Neuropathology of Atypical Parkinsonian Disorders

  • Ian R. A. Mackenzie
Part of the Current Clinical Neurology book series (CCNEU)


Although the clinical syndrome of parkinsonism (rigidity, bradykinesia, and tremor) is most often owing to idiopathic Parkinson’s disease (PD), it may also be associated with a variety of other underlying pathologies (Table 1) (1, 2, 3). Each of these other pathological conditions tends to have a characteristic clinical phenotype, however atypical cases are increasingly recognized (4, 5, 6, 7, 8). Moreover, some patients with PD have additional clinical features such as dementia, autonomic dysfunction, or gastrointestinal dysmotility (9, 10, 11, 12, 13). As a result, the accurate diagnosis of a patient with parkinsonism, and especially those with atypical or additional clinical features, ultimately depends on neuropathological examination. This chapter will review the pathological changes that characterize those conditions that may present with or have parkinsonism as a major feature, either in isolation or combined with other clinical manifestations. Although the focus of this text and chapter are the atypical causes of parkinsonism, a description of the pathological features of typical PD is included for comparison.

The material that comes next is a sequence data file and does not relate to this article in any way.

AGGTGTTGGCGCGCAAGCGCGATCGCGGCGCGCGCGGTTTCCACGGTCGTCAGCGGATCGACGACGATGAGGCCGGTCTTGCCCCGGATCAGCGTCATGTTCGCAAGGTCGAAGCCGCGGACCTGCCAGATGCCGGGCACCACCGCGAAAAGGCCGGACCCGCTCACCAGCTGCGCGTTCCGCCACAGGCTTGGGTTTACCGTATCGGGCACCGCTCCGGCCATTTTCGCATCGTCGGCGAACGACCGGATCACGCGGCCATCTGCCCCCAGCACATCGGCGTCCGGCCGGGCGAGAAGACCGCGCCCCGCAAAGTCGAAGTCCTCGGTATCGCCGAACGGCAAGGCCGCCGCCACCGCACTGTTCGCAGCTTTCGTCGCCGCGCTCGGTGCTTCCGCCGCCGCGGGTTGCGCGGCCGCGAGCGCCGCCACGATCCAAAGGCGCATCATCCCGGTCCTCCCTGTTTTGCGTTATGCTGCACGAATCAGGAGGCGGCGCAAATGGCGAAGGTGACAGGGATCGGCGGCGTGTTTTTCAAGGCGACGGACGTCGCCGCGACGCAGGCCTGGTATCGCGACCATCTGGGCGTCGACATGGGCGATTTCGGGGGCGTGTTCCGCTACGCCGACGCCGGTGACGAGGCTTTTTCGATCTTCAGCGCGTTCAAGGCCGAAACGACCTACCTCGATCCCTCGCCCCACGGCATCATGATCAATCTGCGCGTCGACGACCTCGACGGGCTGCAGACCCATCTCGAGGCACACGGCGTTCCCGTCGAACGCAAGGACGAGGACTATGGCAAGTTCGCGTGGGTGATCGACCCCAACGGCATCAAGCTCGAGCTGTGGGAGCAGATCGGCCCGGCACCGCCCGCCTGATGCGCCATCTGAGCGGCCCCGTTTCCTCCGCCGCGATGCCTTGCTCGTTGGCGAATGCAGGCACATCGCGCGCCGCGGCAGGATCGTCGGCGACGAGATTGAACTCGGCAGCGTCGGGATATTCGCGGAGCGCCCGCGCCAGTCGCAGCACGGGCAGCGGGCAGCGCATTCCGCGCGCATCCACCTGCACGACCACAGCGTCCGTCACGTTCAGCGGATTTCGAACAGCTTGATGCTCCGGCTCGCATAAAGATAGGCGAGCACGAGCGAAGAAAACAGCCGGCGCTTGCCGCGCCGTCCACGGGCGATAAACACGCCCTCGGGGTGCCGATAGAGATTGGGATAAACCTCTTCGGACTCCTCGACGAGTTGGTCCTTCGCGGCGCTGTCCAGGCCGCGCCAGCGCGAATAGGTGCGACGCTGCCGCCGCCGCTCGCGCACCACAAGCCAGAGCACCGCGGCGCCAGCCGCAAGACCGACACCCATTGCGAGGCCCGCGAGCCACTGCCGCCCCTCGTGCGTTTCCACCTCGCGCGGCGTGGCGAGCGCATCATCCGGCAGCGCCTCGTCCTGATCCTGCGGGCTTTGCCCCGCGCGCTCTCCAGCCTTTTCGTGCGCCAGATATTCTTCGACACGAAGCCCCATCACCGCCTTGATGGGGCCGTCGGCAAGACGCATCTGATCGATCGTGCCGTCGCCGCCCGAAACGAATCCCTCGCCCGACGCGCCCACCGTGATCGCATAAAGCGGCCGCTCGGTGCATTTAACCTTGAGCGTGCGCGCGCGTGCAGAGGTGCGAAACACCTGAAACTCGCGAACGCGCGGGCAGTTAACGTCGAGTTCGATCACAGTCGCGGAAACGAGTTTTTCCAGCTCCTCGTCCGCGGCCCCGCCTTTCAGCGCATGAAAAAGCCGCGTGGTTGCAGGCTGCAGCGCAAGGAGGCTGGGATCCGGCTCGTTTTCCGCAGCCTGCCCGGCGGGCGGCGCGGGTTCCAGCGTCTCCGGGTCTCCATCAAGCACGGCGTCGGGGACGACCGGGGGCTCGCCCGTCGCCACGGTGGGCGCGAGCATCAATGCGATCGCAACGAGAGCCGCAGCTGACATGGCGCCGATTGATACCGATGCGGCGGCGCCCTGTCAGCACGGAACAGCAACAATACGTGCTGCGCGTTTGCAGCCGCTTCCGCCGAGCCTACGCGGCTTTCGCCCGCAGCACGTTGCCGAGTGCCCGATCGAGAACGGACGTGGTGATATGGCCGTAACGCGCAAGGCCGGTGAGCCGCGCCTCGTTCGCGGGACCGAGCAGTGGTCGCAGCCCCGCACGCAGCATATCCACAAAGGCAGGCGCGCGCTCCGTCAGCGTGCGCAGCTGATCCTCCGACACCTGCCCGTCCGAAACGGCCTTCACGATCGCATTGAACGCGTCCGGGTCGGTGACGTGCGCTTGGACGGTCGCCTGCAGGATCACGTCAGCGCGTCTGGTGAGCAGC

Influenza Fibril Hydrocephalus Parkin Dystonia 


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Copyright information

© Humana Press Inc., Totowa, NJ 2005

Authors and Affiliations

  • Ian R. A. Mackenzie
    • 1
  1. 1.Department of Pathology and Laboratory MedicineUniversity of British ColumbiaVancouverCanada

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